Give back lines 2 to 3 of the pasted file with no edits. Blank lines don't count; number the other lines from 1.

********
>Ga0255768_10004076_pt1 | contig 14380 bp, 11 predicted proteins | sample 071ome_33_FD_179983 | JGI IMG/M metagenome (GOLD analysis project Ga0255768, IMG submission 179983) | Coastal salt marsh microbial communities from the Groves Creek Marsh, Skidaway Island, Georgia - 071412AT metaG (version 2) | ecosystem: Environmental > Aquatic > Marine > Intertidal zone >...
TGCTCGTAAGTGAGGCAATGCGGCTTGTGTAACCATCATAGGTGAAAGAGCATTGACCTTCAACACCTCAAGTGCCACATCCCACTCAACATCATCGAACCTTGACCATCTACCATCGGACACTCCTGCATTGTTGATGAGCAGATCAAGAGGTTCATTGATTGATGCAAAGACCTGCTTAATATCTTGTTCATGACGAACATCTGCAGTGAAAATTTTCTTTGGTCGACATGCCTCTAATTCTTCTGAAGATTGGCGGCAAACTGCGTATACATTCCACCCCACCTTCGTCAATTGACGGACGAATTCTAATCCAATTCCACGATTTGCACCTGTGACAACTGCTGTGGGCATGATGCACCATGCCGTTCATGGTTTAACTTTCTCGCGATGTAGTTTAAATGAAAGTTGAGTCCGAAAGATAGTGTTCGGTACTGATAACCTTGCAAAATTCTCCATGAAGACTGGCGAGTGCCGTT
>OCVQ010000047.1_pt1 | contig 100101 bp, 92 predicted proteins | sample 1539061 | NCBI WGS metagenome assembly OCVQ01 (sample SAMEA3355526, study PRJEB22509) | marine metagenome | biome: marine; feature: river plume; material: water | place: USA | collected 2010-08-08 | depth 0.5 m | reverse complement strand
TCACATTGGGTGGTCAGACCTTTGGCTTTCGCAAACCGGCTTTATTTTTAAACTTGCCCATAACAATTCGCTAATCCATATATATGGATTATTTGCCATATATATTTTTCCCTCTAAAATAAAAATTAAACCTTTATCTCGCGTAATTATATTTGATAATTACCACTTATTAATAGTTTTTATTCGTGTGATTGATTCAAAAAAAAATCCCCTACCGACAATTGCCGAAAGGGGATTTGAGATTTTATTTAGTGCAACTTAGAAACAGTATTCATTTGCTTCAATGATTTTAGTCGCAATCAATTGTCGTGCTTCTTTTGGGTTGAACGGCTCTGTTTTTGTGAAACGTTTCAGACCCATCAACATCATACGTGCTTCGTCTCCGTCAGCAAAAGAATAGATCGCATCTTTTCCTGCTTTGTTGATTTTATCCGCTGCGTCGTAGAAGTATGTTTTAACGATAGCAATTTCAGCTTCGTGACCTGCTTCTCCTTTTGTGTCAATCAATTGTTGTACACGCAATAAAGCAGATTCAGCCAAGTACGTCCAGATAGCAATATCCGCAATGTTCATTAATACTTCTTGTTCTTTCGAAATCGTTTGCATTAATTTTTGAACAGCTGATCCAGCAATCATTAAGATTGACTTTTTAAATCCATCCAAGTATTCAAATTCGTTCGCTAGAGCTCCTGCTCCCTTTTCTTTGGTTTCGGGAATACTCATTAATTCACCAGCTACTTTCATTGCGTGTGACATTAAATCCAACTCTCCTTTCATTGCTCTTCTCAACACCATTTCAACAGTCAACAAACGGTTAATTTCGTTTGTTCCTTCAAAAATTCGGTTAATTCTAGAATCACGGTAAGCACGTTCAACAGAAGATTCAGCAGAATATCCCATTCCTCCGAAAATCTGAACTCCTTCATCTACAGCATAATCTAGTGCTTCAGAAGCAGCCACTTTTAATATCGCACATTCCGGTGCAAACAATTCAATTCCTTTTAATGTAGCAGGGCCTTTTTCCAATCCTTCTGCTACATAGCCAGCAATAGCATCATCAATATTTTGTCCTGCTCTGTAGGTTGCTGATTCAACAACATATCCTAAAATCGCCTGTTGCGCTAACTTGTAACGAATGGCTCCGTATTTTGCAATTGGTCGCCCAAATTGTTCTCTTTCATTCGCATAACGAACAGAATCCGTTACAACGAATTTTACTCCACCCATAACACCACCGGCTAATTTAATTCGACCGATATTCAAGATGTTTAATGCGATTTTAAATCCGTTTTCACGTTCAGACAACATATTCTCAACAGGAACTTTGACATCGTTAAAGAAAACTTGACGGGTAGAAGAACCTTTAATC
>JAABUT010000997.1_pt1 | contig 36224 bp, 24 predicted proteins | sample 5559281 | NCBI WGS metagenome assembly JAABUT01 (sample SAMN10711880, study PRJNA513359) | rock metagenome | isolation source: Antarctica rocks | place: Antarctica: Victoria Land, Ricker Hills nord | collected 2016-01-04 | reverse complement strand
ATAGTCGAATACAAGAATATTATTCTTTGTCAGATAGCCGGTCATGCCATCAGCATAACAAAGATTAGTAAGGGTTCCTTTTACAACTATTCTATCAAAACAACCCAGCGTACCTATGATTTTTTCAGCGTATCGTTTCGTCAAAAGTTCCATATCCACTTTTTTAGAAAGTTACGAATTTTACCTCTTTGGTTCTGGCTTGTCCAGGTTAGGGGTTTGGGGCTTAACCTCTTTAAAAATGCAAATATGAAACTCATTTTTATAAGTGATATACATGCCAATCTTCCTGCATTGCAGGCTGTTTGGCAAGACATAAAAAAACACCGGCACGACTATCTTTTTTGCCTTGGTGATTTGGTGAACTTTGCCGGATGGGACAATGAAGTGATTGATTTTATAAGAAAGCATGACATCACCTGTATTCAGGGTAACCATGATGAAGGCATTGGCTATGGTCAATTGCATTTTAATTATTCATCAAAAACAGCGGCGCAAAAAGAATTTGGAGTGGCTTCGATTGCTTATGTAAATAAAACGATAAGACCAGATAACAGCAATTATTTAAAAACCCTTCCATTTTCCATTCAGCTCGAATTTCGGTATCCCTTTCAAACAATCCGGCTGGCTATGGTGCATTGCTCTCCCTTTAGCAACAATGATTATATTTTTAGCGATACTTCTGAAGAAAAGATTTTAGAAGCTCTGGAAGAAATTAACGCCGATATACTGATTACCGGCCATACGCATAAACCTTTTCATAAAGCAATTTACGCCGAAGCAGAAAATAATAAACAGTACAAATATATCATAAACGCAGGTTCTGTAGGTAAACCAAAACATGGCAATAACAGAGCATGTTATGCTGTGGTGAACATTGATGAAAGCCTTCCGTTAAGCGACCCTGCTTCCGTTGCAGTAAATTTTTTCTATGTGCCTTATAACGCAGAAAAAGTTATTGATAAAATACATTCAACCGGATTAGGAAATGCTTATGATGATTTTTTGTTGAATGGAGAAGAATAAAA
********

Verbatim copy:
TGCTCGTAAGTGAGGCAATGCGGCTTGTGTAACCATCATAGGTGAAAGAGCATTGACCTTCAACACCTCAAGTGCCACATCCCACTCAACATCATCGAACCTTGACCATCTACCATCGGACACTCCTGCATTGTTGATGAGCAGATCAAGAGGTTCATTGATTGATGCAAAGACCTGCTTAATATCTTGTTCATGACGAACATCTGCAGTGAAAATTTTCTTTGGTCGACATGCCTCTAATTCTTCTGAAGATTGGCGGCAAACTGCGTATACATTCCACCCCACCTTCGTCAATTGACGGACGAATTCTAATCCAATTCCACGATTTGCACCTGTGACAACTGCTGTGGGCATGATGCACCATGCCGTTCATGGTTTAACTTTCTCGCGATGTAGTTTAAATGAAAGTTGAGTCCGAAAGATAGTGTTCGGTACTGATAACCTTGCAAAATTCTCCATGAAGACTGGCGAGTGCCGTT
>OCVQ010000047.1_pt1 | contig 100101 bp, 92 predicted proteins | sample 1539061 | NCBI WGS metagenome assembly OCVQ01 (sample SAMEA3355526, study PRJEB22509) | marine metagenome | biome: marine; feature: river plume; material: water | place: USA | collected 2010-08-08 | depth 0.5 m | reverse complement strand